Using a commonly available ferrofluid we found that a maximum deformation of over a millimeter can be achieved before reaching instability . In theory, much larger deformations (several mm) could be obtained with magnetic fields having components mostly parallel to the liquid surface and/or using ferrofluids having different physical properties.
Fig. 1. A custom ferrofluid developed in our labs is shown coated with a reflective layer of MeLLF and under the influence of a magnetic field from a permanent magnet located under the container. Picture clearly shows the very large deformation amplitudes that can be obtained.
Ferrofluids have a low reflectivity similar to motor oil and for many applications must be coated with a reflective layer. This can be done using reflective liquids based on interfacial films of silver particles known as Metal Liquid-Like Films or MeLLFs . MeLLFs combine the properties of metals and liquids, can be deformed and are therefore well adapted to applications in the field of liquid optics. MeLLFs are not compatible with currently available commercial ferrofluids, which are hydrophobic, and for compatibility with MeLLFs we had to developed a custom hydrophilic ferrofluid (see Fig. 1) . Our team is also considering the deposition of a chemical membrane on the ferrofluid.
Our prototype consists of 37 custom made coils (actuators) closely packed in a hexagonal array 35 mm in diameter (see Fig. 2). Each coil is made of about 200 loops of AWG28 magnet wire and has an external diameter of 5 mm. A small ferrite core is placed at the center of each coil to lower the current requirement of the device. An aluminum container (not seen) filled with a one-millimetre-thick layer of ferrofluid is placed on top.
Fig. 2. Our 37-channel prototype showing the hexagonal array of 37 coils of 5-mm diameter.
Total cost of the FDM was estimated at about $100 per actuator, including materials, electronics and shop time. Costs can certainly be reduced further with improved technology.
Using our algorithm, we have computed the required currents to produce standard Zernike polynomials (http://en.wikipedia.org/wiki/Zernike_polynomials). Those currents were then fed to the FDM and the resulting wavefronts were measured using a wavefront sensor (see Fig. 3).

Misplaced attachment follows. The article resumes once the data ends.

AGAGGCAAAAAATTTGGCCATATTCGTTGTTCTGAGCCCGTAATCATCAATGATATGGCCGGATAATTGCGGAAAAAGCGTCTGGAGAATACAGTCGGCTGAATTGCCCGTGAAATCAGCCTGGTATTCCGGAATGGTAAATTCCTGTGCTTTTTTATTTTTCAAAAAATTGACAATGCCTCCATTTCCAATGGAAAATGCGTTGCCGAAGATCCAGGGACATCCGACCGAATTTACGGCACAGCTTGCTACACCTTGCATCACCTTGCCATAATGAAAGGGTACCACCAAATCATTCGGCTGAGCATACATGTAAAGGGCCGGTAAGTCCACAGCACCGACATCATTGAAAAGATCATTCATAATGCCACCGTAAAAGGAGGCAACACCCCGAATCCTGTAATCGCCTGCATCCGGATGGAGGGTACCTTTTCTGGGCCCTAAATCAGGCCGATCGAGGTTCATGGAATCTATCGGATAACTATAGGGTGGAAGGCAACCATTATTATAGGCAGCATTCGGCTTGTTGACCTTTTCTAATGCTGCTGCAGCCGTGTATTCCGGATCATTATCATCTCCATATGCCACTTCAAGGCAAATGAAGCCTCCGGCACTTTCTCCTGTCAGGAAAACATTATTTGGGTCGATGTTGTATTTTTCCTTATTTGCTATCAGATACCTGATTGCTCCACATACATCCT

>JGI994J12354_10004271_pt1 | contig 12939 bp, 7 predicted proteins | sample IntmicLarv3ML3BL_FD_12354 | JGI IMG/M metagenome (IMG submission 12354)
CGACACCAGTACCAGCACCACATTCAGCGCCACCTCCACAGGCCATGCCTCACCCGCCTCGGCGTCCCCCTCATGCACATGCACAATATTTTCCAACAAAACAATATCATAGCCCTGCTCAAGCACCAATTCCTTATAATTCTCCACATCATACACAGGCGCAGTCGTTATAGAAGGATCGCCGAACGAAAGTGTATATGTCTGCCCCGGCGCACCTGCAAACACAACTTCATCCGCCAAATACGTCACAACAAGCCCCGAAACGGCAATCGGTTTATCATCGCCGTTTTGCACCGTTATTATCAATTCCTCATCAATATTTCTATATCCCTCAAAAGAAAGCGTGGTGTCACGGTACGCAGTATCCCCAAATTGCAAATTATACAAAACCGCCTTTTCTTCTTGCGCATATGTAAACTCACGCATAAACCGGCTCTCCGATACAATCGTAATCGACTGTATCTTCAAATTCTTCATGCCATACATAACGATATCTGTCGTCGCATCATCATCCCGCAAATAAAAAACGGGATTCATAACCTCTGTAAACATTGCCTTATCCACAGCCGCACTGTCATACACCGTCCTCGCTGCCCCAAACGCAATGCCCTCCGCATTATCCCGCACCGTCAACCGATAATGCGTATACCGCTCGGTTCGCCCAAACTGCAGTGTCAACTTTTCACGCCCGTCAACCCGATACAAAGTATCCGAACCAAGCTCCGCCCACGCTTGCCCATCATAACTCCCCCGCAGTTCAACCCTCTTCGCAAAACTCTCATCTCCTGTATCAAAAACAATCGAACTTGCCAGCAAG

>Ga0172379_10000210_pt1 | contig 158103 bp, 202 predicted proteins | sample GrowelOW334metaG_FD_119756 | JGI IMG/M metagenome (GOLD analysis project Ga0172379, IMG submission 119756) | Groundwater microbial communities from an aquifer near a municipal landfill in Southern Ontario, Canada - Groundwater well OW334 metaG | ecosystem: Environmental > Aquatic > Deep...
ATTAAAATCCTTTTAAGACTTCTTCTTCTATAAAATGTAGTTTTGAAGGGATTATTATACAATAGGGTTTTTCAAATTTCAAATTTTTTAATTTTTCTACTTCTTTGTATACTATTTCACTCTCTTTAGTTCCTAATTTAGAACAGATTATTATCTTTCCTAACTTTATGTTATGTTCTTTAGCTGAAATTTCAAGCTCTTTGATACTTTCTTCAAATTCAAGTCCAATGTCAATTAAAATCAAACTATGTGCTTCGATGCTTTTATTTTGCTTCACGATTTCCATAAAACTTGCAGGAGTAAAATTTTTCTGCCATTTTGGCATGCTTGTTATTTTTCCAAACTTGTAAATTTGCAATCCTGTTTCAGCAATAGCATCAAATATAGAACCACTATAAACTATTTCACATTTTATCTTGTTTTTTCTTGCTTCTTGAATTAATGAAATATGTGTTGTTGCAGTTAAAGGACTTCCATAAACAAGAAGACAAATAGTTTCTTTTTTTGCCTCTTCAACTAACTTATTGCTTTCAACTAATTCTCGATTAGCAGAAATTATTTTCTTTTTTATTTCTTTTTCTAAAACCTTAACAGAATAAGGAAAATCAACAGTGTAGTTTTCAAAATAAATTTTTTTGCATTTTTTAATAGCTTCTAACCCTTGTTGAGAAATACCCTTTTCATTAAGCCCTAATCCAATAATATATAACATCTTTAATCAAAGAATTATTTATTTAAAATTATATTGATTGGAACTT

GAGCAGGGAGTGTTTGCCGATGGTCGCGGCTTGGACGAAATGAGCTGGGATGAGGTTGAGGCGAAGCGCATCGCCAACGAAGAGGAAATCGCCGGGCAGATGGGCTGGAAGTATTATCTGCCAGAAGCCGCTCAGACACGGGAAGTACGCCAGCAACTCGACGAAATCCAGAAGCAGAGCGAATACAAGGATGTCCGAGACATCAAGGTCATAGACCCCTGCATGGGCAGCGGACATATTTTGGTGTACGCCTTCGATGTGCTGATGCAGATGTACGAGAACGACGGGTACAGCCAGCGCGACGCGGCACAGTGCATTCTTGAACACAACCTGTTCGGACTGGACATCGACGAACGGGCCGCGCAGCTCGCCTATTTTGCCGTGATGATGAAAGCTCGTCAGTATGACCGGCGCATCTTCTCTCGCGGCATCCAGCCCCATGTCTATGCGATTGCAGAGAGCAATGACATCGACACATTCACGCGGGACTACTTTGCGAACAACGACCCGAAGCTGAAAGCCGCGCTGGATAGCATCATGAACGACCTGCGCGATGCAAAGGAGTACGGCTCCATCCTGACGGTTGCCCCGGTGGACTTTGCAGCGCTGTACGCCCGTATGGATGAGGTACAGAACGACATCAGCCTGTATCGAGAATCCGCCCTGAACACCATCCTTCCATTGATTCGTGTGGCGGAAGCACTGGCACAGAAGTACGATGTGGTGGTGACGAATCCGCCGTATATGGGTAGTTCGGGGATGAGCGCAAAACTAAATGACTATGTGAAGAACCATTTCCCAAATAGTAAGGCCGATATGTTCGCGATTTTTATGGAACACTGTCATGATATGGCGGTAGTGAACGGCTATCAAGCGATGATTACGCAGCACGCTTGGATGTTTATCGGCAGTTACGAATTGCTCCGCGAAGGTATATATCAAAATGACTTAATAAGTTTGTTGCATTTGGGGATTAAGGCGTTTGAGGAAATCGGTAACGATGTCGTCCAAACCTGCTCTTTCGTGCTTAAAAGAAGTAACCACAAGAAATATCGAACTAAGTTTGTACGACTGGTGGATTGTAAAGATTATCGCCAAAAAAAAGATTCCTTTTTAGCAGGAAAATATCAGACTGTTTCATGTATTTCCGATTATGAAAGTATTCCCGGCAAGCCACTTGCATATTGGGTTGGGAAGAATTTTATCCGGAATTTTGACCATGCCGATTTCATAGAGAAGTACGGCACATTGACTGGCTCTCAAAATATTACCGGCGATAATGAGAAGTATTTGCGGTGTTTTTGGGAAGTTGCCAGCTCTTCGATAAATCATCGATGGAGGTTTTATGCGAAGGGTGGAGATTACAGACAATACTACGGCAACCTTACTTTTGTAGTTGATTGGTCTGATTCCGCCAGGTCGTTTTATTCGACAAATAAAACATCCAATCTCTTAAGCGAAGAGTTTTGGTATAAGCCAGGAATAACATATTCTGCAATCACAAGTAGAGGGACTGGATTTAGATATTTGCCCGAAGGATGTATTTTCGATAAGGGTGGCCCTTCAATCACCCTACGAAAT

Fig. 3. Experimental wavefronts representing Zernike polynomials reproduced by the FDM and measured using a Shack-Hartmann wavefront sensor. Each wavefront has a PV wavefront amplitude of about 5 μm.
Because of the vector-dependent response of our device, we suspected that trying to fit real wavefronts made from combining several Zernike polynomials would result in lower wavefront residual errors than by adding the residuals of each Zernike that made up the original wavefront. We performed experiments to test this assumption. We purposely introduced optical aberrations of 0.58 µm RMS wavefront amplitude and 2.42 µm PV wavefront amplitude in our wavefront measurement setup. PSFs before and after correction can be seen in Fig. 4. The achieved Strehl ratio of the corrected wavefront is 0.84 at a wavelength of 659.5 nm.
We also introduced much greater amplitude aberrations with PV and RMS wavefront amplitudes of 11.43 and 2.58 µm respectively. The RMS residual error of the corrected wavefront was measured to be 0.15 µm. We found that this error drops to 0.05 µm if we consider only the low order aberration terms. Correction for high spatial frequency Zernike polynomials would improve if the FDM had a greater number of actuators.
Fig. 4. Experimental result showing the PSF (log scale) of an aberrated wavefront (left) corrected by using our deformable mirror (right). Strehl ratio of corrected wavefront is 0.84 (659.5 nm).